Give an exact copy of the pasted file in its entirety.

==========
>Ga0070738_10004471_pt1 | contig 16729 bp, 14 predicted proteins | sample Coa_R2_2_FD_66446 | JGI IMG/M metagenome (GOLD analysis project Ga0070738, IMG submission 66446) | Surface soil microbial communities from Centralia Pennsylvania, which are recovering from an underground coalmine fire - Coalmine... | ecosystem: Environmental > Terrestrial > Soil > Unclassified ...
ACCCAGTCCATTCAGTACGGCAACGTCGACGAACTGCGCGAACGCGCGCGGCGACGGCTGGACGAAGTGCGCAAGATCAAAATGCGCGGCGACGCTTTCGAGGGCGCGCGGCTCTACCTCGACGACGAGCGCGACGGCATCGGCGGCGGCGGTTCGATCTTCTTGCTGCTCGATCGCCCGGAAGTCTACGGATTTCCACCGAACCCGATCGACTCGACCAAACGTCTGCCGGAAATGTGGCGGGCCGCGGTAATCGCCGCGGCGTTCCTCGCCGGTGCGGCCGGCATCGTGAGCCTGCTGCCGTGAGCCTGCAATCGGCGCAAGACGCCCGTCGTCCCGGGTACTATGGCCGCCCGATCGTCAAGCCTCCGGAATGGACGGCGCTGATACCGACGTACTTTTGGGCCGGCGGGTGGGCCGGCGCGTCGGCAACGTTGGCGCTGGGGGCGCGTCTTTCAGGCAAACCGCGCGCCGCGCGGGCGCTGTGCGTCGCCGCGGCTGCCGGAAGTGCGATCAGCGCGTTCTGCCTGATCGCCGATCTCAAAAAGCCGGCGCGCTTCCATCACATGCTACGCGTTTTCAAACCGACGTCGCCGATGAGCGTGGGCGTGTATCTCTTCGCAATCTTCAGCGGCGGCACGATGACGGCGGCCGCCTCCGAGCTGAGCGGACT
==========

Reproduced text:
>Ga0070738_10004471_pt1 | contig 16729 bp, 14 predicted proteins | sample Coa_R2_2_FD_66446 | JGI IMG/M metagenome (GOLD analysis project Ga0070738, IMG submission 66446) | Surface soil microbial communities from Centralia Pennsylvania, which are recovering from an underground coalmine fire - Coalmine... | ecosystem: Environmental > Terrestrial > Soil > Unclassified ...
ACCCAGTCCATTCAGTACGGCAACGTCGACGAACTGCGCGAACGCGCGCGGCGACGGCTGGACGAAGTGCGCAAGATCAAAATGCGCGGCGACGCTTTCGAGGGCGCGCGGCTCTACCTCGACGACGAGCGCGACGGCATCGGCGGCGGCGGTTCGATCTTCTTGCTGCTCGATCGCCCGGAAGTCTACGGATTTCCACCGAACCCGATCGACTCGACCAAACGTCTGCCGGAAATGTGGCGGGCCGCGGTAATCGCCGCGGCGTTCCTCGCCGGTGCGGCCGGCATCGTGAGCCTGCTGCCGTGAGCCTGCAATCGGCGCAAGACGCCCGTCGTCCCGGGTACTATGGCCGCCCGATCGTCAAGCCTCCGGAATGGACGGCGCTGATACCGACGTACTTTTGGGCCGGCGGGTGGGCCGGCGCGTCGGCAACGTTGGCGCTGGGGGCGCGTCTTTCAGGCAAACCGCGCGCCGCGCGGGCGCTGTGCGTCGCCGCGGCTGCCGGAAGTGCGATCAGCGCGTTCTGCCTGATCGCCGATCTCAAAAAGCCGGCGCGCTTCCATCACATGCTACGCGTTTTCAAACCGACGTCGCCGATGAGCGTGGGCGTGTATCTCTTCGCAATCTTCAGCGGCGGCACGATGACGGCGGCCGCCTCCGAGCTGAGCGGACT